Alex Demetris is an illustrator, cartoonist and maker of comics. He completed an MA in Illustration in 2012, which resulted in a comic based on his family’s experience of coping with his father’s dementia: Dad’s Not All There Any More – A Comic About Dementia. Here he shares a little about the process of creating the comic and some of his pre-publication sketches (click to enlarge the images). Alex also co-authored Grandma’s Box of Memories: Helping Grandma to Remember.
The idea for Dad’s Not All There Any More came to me whilst I was studying for an MA in illustration at Camberwell College of Art. I had been making comics and drawing cartoons as a hobby for a number of years, and decided to enrol on the MA to see how good I could get by focusing on my hobby full time.
The first term involved writing a proposal for a final project. I toyed with one or two ideas, but it eventually occurred to me that the most interesting subject I could address in my project was what had been going on in my life right then – my Dad’s illness and how my family was coping with it.
Preparing for the comic involved talking through Dad’s medical records with my Mum, internet research into Lewy Body Dementia, taking reference photos, and doing a lot of character and planning sketches.
One thing about making comics is that you can’t really edit them once you have drawn them, so it is necessary to meticulously plan out the best way to get the message across in a limited number of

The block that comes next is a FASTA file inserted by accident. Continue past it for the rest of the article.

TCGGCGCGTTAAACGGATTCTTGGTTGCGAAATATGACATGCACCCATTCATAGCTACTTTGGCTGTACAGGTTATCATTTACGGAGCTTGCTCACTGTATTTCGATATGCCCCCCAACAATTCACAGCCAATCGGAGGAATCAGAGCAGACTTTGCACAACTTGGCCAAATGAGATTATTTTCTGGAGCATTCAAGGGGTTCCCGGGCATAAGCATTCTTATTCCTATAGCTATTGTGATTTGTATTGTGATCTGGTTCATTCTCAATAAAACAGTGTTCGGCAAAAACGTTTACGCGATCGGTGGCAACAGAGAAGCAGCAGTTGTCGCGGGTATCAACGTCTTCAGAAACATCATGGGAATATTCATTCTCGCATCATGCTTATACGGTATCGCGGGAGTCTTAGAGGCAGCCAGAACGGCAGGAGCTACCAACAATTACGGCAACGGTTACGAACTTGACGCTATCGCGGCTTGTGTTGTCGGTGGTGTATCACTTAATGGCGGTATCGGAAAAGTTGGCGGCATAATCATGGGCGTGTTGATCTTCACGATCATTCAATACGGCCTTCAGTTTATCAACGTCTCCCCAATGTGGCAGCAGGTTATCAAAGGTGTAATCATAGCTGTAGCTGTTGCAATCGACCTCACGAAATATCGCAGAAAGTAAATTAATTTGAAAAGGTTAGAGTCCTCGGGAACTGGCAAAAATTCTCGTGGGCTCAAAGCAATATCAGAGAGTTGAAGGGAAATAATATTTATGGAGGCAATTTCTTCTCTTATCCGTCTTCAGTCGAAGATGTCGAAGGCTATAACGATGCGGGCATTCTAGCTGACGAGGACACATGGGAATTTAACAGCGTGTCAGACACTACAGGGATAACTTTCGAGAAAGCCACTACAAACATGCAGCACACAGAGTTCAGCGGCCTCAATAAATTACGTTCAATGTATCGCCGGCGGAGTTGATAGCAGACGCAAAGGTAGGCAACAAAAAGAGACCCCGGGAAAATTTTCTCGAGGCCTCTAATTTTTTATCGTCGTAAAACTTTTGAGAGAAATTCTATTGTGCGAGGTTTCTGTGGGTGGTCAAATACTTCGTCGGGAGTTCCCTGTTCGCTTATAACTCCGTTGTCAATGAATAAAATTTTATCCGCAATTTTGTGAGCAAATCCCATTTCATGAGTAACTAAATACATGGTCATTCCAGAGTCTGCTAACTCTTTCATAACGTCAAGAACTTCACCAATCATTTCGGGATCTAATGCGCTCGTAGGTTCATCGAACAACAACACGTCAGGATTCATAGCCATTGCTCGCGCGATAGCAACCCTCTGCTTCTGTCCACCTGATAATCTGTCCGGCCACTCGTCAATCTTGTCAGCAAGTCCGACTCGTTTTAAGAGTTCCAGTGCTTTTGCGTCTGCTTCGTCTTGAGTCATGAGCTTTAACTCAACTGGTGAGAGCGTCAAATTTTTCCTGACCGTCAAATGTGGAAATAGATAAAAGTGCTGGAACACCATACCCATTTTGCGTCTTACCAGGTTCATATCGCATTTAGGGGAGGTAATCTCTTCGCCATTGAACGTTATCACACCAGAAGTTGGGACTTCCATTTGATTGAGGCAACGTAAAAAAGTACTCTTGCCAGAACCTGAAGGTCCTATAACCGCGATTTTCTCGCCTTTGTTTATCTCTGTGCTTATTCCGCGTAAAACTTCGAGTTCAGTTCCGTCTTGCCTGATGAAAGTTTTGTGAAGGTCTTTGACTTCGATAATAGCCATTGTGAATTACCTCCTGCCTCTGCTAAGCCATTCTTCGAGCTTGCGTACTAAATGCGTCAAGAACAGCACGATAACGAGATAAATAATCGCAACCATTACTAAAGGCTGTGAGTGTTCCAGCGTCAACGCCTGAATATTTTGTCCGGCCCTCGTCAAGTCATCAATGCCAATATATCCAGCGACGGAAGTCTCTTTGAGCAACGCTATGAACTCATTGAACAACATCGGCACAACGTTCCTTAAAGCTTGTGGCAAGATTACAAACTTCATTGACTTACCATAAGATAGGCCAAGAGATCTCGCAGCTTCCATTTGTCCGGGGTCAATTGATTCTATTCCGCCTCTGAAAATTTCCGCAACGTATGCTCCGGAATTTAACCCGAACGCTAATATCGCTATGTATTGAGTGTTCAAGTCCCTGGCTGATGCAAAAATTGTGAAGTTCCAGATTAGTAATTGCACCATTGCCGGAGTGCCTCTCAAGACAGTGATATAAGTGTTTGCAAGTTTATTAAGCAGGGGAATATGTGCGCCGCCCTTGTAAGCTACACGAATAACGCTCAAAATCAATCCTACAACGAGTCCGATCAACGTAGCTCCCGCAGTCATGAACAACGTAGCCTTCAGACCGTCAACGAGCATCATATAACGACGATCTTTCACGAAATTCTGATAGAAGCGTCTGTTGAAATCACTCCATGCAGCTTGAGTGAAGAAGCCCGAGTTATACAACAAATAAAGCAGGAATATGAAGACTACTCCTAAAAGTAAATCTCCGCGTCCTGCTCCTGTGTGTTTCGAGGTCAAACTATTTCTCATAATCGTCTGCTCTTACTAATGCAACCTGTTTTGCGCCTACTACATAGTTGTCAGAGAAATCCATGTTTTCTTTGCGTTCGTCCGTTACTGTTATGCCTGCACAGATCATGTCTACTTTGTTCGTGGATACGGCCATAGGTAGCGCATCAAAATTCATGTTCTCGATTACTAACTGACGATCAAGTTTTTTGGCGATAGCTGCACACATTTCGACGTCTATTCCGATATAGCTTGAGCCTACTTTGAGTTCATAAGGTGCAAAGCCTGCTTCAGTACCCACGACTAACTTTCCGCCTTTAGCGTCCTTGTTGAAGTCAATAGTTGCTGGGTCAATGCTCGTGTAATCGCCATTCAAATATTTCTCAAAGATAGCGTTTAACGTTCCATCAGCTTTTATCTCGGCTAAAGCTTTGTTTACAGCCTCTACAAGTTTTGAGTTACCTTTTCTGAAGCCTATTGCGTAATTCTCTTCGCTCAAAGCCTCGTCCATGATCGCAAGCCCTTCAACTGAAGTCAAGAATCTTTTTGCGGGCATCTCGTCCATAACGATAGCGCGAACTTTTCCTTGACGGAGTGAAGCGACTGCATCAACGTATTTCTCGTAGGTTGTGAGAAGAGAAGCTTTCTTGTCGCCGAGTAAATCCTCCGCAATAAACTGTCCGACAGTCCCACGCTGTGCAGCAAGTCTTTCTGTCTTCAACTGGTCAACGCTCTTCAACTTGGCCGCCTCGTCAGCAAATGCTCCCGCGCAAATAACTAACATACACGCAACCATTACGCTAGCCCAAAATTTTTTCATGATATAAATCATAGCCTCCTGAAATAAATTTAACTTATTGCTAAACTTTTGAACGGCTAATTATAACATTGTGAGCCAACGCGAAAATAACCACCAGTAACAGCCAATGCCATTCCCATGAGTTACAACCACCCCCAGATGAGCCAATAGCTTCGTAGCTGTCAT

During my MA I was also learning to use Photoshop as a colouring tool, so I decided to keep the colour scheme simple. I arrived at the greenish look from some experimentation and feedback from tutors and peers, while the contrasting colouring of the Lewy Bodies and resulting hallucinations in pink developed as I progressed through the comic.
I wanted to create a comic that was entertaining but also educational, to tell a story and also to present facts about a condition that is not well known despite being pretty common. Additionally, I think that a lot of people view the idea of having a relative in residential care as horrendous, but I wanted to show that in the case of my Dad, who was lucky enough to be admitted to an excellent home, this was not the case at all. He seemed content and comfortable in residential care, and I enjoyed visiting him there, and seeing what the other residents and staff were up to.
I was very pleased with the final project and am very proud that it has now been properly published. I hope that, as intended, readers will find it to be both entertaining and educational.
Find out more about the comic, read reviews and order your copy here.
You can also see more of Alex’s work on his website here.